Researchers use a considerable amount of effort and time to find information sources. A discovery tool that locates and discovers a wide variety of information sources that can be relevant for their research is priceless for them. But how big is the impact of discovery technologies and solutions on academic content usage? The truth is that even though local implementation decisions at each institution may interfere in usage, Research Discovery Services (RDS) appear to influence them, especially when it comes to e-books.
Discovery research systems play an important role in academic libraries, allowing researchers and students to find access to high-quality content in a more intuitive and accurate way. It changes the way resources are searched: an entire collection can be scrutinized through a single search box. Journal articles, books (or single book chapters), datasets, gray literature, papers, and many other sources can thus be integrated in a single search.
A Palpable Improvement
Before RDS, users had to independently search individual resources. That means that they had to spend some time searching on databases, e-books platforms, or newspapers collections one by one. Disadvantages related to these procedures were not only a matter of time but also of difficulty; database research systems often work differently, which is why researchers had to spend a considerable amount of time and patience just to get used to all of them.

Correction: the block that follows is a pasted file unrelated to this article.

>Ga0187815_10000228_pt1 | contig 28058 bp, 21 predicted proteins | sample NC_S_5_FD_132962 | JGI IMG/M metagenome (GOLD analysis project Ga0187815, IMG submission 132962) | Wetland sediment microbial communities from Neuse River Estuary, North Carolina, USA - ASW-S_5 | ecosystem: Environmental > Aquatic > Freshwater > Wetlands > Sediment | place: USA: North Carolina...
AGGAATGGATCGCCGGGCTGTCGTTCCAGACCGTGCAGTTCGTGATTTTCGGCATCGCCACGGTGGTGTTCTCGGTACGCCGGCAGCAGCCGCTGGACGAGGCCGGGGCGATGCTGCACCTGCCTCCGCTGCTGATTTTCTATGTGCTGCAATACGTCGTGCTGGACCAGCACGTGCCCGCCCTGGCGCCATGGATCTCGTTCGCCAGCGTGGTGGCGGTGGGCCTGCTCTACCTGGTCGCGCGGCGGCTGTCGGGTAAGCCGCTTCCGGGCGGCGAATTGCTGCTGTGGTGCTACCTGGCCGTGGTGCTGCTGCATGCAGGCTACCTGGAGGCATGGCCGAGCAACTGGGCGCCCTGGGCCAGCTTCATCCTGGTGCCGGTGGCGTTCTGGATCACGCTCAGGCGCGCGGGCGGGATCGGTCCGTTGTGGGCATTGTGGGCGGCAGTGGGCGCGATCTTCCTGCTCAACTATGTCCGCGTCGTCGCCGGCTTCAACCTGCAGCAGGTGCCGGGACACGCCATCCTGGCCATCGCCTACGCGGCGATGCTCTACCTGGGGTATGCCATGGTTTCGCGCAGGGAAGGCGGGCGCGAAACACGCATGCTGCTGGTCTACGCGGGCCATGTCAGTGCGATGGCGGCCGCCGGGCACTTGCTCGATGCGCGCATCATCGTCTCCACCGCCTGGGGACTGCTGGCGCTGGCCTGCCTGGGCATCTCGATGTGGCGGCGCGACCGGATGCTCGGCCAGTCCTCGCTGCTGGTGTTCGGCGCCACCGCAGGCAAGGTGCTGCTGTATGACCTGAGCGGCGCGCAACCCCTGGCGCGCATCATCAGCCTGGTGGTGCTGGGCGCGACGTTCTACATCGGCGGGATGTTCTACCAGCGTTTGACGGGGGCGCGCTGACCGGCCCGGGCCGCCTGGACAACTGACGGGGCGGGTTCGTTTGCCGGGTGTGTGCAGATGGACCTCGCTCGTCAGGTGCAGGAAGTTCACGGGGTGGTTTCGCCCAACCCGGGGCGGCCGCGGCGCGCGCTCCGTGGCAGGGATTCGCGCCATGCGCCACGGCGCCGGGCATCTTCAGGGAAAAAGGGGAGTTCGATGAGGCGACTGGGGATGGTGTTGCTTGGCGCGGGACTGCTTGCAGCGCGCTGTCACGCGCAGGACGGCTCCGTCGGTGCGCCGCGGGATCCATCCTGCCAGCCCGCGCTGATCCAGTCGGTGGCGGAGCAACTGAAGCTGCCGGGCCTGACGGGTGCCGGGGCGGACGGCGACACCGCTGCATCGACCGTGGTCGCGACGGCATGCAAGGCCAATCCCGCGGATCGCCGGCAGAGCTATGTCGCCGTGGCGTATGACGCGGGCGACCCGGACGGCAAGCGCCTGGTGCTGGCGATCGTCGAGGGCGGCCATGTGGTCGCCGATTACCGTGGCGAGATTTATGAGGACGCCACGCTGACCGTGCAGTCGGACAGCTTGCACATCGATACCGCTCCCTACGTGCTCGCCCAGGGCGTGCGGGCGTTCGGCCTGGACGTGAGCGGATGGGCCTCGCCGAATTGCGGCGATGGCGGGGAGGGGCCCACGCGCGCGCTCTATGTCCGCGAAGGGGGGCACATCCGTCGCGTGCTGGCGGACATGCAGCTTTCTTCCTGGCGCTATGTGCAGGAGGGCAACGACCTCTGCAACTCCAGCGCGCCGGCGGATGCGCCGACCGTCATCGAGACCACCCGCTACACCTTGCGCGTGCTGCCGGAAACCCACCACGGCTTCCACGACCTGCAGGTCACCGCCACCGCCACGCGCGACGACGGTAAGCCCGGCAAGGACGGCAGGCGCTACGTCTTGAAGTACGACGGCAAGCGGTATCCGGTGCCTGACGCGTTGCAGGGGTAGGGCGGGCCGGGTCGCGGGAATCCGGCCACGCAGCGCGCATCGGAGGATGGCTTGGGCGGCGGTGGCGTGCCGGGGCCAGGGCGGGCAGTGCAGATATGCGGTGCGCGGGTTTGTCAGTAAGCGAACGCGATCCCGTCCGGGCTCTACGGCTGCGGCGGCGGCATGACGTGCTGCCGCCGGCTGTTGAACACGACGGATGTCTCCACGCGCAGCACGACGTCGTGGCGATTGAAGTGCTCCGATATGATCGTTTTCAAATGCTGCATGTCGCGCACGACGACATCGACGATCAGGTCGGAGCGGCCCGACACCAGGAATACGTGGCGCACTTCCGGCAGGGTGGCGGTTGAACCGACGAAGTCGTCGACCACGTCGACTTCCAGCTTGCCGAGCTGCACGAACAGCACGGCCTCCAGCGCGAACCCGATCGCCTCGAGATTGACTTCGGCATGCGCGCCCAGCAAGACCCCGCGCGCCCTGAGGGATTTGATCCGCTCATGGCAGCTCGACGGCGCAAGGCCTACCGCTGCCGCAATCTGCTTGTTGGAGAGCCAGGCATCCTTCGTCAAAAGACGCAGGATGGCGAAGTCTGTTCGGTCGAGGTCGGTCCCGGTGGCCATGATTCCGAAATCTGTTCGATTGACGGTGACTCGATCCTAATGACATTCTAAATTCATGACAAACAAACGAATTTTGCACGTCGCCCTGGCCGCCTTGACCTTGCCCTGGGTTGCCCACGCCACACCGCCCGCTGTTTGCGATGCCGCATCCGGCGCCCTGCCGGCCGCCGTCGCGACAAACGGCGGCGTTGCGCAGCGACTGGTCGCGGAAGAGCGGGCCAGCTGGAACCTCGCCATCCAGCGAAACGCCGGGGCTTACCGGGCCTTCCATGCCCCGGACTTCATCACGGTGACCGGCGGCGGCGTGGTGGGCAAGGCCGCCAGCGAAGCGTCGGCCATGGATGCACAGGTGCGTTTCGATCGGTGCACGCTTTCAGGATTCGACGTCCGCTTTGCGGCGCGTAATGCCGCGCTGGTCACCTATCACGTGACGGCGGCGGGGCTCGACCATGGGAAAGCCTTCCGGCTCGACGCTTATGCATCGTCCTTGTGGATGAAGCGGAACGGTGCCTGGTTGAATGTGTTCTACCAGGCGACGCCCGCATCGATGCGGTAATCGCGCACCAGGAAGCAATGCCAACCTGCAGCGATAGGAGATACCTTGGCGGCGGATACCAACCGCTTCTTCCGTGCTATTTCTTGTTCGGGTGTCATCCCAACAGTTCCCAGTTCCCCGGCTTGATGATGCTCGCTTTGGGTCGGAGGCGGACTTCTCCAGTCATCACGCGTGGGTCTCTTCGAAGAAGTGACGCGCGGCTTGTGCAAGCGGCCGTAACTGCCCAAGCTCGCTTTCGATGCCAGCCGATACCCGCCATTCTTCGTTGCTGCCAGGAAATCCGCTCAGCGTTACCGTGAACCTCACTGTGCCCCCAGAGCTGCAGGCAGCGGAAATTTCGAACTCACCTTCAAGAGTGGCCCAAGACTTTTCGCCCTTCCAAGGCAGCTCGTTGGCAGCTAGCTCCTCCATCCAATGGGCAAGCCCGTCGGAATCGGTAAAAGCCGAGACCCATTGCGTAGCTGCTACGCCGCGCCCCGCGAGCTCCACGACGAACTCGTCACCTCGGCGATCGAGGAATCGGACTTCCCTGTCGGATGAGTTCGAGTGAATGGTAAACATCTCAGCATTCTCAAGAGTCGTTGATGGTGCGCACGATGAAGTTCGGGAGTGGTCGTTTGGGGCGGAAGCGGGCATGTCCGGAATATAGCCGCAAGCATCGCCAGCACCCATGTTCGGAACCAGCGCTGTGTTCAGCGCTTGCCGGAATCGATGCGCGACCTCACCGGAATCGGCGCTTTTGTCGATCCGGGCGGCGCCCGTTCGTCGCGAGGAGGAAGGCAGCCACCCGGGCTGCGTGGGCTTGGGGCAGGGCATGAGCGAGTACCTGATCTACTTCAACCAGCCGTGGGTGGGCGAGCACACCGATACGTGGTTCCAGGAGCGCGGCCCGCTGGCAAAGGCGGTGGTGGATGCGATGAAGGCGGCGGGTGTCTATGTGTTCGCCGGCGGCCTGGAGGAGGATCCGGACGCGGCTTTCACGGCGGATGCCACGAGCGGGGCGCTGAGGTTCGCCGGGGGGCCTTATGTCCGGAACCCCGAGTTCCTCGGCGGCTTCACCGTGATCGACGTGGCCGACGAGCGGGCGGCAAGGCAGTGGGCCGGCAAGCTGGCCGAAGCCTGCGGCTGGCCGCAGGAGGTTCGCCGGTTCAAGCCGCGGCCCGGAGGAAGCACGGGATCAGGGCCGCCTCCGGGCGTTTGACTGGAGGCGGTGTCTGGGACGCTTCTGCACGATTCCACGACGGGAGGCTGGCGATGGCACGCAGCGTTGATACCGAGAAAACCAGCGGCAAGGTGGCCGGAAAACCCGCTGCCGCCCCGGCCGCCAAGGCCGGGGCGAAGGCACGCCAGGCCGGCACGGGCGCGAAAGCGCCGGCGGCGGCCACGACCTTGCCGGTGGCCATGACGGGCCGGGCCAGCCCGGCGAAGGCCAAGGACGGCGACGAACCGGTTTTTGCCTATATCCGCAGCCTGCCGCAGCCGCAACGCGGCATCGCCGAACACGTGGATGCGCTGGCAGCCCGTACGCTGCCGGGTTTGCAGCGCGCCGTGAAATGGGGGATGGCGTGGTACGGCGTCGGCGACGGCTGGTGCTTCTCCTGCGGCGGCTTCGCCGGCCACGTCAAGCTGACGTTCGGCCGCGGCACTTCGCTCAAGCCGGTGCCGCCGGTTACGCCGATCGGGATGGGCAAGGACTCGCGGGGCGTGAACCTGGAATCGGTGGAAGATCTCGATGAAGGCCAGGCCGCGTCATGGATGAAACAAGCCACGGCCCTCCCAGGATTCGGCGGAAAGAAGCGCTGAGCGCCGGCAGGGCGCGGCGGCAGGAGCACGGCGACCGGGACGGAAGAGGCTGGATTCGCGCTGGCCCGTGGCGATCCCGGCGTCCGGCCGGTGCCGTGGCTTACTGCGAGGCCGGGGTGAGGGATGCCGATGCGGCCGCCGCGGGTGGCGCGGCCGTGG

The possibility of having several kinds of sources available through a single search box is as practical and attractive for researchers. However, there is still much to do to improve research systems for academic usage, and there are several initiatives for it. Many of them consider the perceptions of the impact of RDS on content usage to better understand what students and researchers need and expect while searching for information.
Focusing on Online Journal Usage
The study “Discovery or Displacement?: a large-scale longitudinal study of the effect of discovery systems on online journal usage,” conducted by Michael Levine-Clark from the University of Denver and John McDonald from the University of Southern California, focused on whether implementing a discovery tool within a library increases the usage of content. They confirmed among many other things that discovery tools actually had an impact on usage in several libraries, and that journal usage at Summon and Primo institutions increased more than it did with other services.